On 1 July 2016 the German Ministry for Economic Affairs published a draft bill for a  9th amendment of the German Act against Restraints of Competition (Gesetz gegen Wettbewerbsbeschränkungen – “GWB”). The draft bill addresses numerous topics which have been subject to intense discussions in German competition policy which will bring material changes to German antitrust law.

1. Expanded system of sanctions and fines

One of the main pillars of the 9th amendment is the elaboration of the present system on sanctions and penalties for antitrust violations. Under current German antitrust law, several major cases took place in which companies successfully underwent restructuring measures in order to evade the fines imposed on them. In the most popular case, this led to a penalty breakdown of the German Federal Cartel Office (Bundeskartellamt - FCO) amounting to EUR 120m in one single case.

To avoid similar cases in the future, the new provisions shall empower the FCO to impose fines also on companies’ legal successors, with that limiting the design possibilities for the limitations of liability. Furthermore, under the new provision theFCO shall be entitled to impose fines on a parent company, in case its subsidiary has been a member of a cartel and the parent company and subsidiary form one economic entity. The respective parent company will be additionally subjected to fines imposed by the FCO as under the future provisions the fines will be sized according to the revenue of the overall group. Significantly higher fines for antitrust violations should be expected.

2. Expanded abuse and fusion control targeting digital market players

Another central issue of the 9th amendment of the GWB is to adapt German competition law to accommodate the latest developments in the area of digital economics. For this reason, the new provisions significantly widen the scope of fusion control by implementing an additional threshold, stating that a merger is also subject to notification when the consideration exceeds EUR  350m.

Under the current antirust-rules, takeovers of small high profitable companies by big entities have not been subject to notification obligations when the smaller company did not reach the relevant turnover threshold of EUR 5m – a constellation relatively often found in the digital market. Anexample in this context is the takeover of WhatsApp by Facebook in 2014, when Facebook was willing to pay EUR 14bn for WhatsApp, which at that time did meet the turnover threshold of German merger control law. In the future, the additional consideration based threshold will empower the FCO to perform merger controls in such cases.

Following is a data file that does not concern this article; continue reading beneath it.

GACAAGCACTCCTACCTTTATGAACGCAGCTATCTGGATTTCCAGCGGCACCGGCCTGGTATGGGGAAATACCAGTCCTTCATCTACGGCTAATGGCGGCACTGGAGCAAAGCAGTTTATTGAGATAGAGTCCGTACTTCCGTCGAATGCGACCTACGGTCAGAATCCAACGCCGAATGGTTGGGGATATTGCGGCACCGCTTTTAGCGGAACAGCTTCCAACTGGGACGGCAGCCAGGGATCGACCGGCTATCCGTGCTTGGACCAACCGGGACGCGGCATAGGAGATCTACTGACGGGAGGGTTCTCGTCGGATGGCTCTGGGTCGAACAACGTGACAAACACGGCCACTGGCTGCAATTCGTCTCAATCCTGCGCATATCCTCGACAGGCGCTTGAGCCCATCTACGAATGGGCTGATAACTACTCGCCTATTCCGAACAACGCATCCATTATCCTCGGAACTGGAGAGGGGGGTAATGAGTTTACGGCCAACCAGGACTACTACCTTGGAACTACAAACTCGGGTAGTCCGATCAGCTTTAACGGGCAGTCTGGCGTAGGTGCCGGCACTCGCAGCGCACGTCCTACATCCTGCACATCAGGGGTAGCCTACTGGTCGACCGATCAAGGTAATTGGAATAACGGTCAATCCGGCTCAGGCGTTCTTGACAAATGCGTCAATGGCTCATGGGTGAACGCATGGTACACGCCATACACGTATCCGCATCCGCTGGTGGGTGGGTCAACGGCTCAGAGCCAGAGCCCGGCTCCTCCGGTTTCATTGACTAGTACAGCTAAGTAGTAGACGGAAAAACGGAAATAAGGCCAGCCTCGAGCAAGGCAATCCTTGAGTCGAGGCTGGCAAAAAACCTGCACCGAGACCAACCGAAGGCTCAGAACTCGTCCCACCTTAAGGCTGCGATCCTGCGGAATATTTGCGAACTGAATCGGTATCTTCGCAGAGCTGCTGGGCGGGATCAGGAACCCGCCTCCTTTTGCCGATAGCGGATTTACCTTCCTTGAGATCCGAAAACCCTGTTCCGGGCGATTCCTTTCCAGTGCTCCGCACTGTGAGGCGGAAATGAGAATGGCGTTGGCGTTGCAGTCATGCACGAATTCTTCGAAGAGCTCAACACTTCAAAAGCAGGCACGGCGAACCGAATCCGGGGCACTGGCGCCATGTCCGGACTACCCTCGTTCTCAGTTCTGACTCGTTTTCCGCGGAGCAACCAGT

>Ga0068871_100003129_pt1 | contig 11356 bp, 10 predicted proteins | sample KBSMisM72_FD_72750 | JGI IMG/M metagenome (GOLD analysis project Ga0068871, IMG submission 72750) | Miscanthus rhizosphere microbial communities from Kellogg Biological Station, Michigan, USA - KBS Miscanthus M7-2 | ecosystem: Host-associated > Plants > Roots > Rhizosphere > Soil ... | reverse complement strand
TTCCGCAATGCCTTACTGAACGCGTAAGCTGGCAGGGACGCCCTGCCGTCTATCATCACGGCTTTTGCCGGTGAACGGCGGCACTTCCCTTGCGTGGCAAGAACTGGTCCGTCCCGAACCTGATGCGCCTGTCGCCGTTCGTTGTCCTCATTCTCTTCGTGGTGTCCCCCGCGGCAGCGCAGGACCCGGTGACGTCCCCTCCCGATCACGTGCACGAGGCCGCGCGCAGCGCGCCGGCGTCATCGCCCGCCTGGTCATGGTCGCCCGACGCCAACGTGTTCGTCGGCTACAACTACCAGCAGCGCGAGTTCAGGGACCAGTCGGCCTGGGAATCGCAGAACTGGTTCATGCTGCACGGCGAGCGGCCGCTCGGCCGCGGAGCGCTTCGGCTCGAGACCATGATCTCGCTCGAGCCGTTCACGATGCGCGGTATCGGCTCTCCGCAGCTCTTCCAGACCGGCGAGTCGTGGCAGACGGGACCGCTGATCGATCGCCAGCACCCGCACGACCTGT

This provision is accompanied by the new Sec. 18 (3a) GWB, which clarifies that a market is also constituted in cases in which the specific service is performed free of charge. Due to the diverging position of the FCO and the Higher Regional Court of Düsseldorf, there is legal uncertainty on this point.

3. Implementation of Directive 2014/104/EU on Actions for Damages

The third substantial section of the 9th amendment of the GWB is deals with the Directive 2014/104/EU on Actions for Damages into German law. The proposal contains precise provisions on the applicability and scope of the passing-on-defence, the limitation of civil liability of crown witnesses, and raises the statute limitation period (dependent on knowledge) from 3 years to 5 years (maximum limitation period: now 30 years).

Moreover, and of high importance for future antitrust trials, the draft introduces mandatory legal presumption rules in the case of the existence of a cartel to theGWB. Based on these provisions, the occurrence of damage as well as the causal link between the respective cartel and the damage itself are assumed refutably.

Forecast

Although the draft bill is only at the beginning of the legislative process, it can already be said that 9th amendment of the GWB will have a significant impact on competition law practice. However, the draft bill does not consider controversial issues in German competition policy, such as the civil liability of the parent company for antitrust violations of its subsidiary, but such discussions may occur during the parliamentary debate. In any case, levels of regulation will increase and will trigger an additional demand for legal advice in competition law.